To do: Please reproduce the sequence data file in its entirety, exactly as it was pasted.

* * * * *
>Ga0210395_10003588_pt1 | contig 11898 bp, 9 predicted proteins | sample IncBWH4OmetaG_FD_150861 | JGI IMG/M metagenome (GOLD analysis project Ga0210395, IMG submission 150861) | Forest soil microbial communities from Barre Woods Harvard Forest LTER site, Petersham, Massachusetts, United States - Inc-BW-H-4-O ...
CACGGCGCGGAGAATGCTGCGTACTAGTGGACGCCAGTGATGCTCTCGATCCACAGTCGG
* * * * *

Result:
>Ga0210395_10003588_pt1 | contig 11898 bp, 9 predicted proteins | sample IncBWH4OmetaG_FD_150861 | JGI IMG/M metagenome (GOLD analysis project Ga0210395, IMG submission 150861) | Forest soil microbial communities from Barre Woods Harvard Forest LTER site, Petersham, Massachusetts, United States - Inc-BW-H-4-O ...
CACGGCGCGGAGAATGCTGCGTACTAGTGGACGCCAGTGATGCTCTCGATCCACAGTCGG